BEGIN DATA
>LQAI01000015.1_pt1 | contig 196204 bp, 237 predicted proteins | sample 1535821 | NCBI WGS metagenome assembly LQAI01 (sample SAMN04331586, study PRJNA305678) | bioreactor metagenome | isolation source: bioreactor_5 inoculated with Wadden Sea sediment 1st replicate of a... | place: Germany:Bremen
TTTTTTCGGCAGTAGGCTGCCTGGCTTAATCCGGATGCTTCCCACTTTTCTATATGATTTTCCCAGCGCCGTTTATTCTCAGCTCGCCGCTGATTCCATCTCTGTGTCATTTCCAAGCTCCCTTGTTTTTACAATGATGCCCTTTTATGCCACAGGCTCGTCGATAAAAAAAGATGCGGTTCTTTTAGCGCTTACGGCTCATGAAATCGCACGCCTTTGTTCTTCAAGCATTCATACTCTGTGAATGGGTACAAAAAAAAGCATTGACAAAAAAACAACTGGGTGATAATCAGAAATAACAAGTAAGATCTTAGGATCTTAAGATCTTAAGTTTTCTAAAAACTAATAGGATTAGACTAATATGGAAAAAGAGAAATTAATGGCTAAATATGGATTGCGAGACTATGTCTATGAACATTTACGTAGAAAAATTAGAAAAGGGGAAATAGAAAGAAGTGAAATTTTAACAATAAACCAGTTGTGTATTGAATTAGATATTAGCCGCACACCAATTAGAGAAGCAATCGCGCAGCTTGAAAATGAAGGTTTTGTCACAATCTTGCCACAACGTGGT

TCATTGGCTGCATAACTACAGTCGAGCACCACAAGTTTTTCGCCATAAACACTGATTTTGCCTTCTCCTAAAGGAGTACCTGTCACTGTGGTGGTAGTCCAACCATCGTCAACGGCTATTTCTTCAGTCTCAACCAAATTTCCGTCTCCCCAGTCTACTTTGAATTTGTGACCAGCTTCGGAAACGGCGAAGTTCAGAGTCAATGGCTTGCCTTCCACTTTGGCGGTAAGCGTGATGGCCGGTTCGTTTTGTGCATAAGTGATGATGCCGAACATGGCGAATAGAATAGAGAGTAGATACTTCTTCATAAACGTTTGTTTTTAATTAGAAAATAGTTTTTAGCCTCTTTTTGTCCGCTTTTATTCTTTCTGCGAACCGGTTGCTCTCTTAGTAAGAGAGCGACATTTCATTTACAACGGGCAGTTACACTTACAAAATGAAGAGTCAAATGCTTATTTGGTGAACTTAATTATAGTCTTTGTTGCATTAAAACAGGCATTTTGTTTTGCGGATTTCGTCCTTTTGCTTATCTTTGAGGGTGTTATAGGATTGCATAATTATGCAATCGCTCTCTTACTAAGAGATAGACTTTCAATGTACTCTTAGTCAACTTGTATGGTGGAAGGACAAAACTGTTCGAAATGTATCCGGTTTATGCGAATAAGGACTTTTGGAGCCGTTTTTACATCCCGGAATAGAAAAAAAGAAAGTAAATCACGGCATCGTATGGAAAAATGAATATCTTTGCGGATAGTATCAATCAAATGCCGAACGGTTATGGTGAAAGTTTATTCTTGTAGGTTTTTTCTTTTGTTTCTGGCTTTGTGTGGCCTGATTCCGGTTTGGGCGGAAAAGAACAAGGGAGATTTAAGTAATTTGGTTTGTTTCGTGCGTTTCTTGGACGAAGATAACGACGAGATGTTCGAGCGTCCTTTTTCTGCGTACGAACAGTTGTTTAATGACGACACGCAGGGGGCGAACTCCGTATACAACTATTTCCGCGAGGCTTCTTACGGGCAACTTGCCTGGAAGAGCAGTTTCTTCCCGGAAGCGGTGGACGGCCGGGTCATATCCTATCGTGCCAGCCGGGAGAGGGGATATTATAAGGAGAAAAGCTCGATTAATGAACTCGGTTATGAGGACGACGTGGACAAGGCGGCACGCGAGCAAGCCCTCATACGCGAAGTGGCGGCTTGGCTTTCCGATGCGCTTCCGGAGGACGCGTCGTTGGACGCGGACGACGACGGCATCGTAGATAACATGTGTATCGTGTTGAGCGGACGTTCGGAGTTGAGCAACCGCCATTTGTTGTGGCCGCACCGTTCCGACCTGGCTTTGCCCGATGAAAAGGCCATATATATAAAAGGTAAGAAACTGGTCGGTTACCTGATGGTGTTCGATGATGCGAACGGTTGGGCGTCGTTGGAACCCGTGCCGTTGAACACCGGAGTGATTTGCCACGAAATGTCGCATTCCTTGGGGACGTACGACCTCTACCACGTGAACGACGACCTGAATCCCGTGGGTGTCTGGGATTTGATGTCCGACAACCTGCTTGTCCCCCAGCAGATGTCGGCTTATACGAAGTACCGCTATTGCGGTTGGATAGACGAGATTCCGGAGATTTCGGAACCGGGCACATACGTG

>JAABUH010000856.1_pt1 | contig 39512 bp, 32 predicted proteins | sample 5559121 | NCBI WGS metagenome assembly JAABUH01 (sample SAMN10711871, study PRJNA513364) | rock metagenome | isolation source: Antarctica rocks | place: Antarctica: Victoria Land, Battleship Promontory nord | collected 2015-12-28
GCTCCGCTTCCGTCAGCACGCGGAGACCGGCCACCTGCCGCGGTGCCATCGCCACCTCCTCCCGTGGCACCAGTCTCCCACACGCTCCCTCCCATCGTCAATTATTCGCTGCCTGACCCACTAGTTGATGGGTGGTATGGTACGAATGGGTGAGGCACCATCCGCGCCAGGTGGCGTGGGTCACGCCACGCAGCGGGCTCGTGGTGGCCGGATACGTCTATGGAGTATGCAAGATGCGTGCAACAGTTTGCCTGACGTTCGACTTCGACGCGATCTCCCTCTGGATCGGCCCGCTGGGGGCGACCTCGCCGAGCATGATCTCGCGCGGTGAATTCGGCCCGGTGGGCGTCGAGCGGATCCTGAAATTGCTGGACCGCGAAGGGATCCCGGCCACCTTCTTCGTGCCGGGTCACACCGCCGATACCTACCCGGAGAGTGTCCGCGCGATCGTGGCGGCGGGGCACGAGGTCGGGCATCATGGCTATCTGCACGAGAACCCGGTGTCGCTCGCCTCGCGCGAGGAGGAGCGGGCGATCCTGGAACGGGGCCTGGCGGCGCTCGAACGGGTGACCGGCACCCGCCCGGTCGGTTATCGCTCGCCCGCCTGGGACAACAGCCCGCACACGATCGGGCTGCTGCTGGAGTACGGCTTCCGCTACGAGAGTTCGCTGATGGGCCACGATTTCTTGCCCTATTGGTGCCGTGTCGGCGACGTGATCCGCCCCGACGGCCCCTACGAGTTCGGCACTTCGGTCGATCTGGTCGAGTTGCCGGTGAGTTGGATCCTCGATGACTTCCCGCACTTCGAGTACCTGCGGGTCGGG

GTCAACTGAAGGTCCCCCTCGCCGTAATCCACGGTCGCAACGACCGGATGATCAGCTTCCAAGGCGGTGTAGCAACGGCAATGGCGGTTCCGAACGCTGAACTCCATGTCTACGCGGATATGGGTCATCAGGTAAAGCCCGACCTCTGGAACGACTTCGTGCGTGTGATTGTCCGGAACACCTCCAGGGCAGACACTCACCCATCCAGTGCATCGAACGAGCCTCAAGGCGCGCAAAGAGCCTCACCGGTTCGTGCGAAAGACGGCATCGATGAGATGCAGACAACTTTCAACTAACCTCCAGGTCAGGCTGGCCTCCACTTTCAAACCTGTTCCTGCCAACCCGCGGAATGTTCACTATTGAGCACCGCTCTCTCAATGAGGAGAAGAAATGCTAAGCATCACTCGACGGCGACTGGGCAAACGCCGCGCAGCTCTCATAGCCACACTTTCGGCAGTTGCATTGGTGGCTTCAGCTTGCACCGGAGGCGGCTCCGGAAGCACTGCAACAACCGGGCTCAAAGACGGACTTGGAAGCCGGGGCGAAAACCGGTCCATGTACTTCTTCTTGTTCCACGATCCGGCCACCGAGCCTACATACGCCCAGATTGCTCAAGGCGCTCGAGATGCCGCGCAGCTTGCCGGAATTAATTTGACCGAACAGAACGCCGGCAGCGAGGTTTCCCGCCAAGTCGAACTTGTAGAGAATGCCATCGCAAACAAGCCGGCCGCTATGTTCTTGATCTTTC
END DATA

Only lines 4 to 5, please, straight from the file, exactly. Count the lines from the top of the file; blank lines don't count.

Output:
>JAABUH010000856.1_pt1 | contig 39512 bp, 32 predicted proteins | sample 5559121 | NCBI WGS metagenome assembly JAABUH01 (sample SAMN10711871, study PRJNA513364) | rock metagenome | isolation source: Antarctica rocks | place: Antarctica: Victoria Land, Battleship Promontory nord | collected 2015-12-28
GCTCCGCTTCCGTCAGCACGCGGAGACCGGCCACCTGCCGCGGTGCCATCGCCACCTCCTCCCGTGGCACCAGTCTCCCACACGCTCCCTCCCATCGTCAATTATTCGCTGCCTGACCCACTAGTTGATGGGTGGTATGGTACGAATGGGTGAGGCACCATCCGCGCCAGGTGGCGTGGGTCACGCCACGCAGCGGGCTCGTGGTGGCCGGATACGTCTATGGAGTATGCAAGATGCGTGCAACAGTTTGCCTGACGTTCGACTTCGACGCGATCTCCCTCTGGATCGGCCCGCTGGGGGCGACCTCGCCGAGCATGATCTCGCGCGGTGAATTCGGCCCGGTGGGCGTCGAGCGGATCCTGAAATTGCTGGACCGCGAAGGGATCCCGGCCACCTTCTTCGTGCCGGGTCACACCGCCGATACCTACCCGGAGAGTGTCCGCGCGATCGTGGCGGCGGGGCACGAGGTCGGGCATCATGGCTATCTGCACGAGAACCCGGTGTCGCTCGCCTCGCGCGAGGAGGAGCGGGCGATCCTGGAACGGGGCCTGGCGGCGCTCGAACGGGTGACCGGCACCCGCCCGGTCGGTTATCGCTCGCCCGCCTGGGACAACAGCCCGCACACGATCGGGCTGCTGCTGGAGTACGGCTTCCGCTACGAGAGTTCGCTGATGGGCCACGATTTCTTGCCCTATTGGTGCCGTGTCGGCGACGTGATCCGCCCCGACGGCCCCTACGAGTTCGGCACTTCGGTCGATCTGGTCGAGTTGCCGGTGAGTTGGATCCTCGATGACTTCCCGCACTTCGAGTACCTGCGGGTCGGG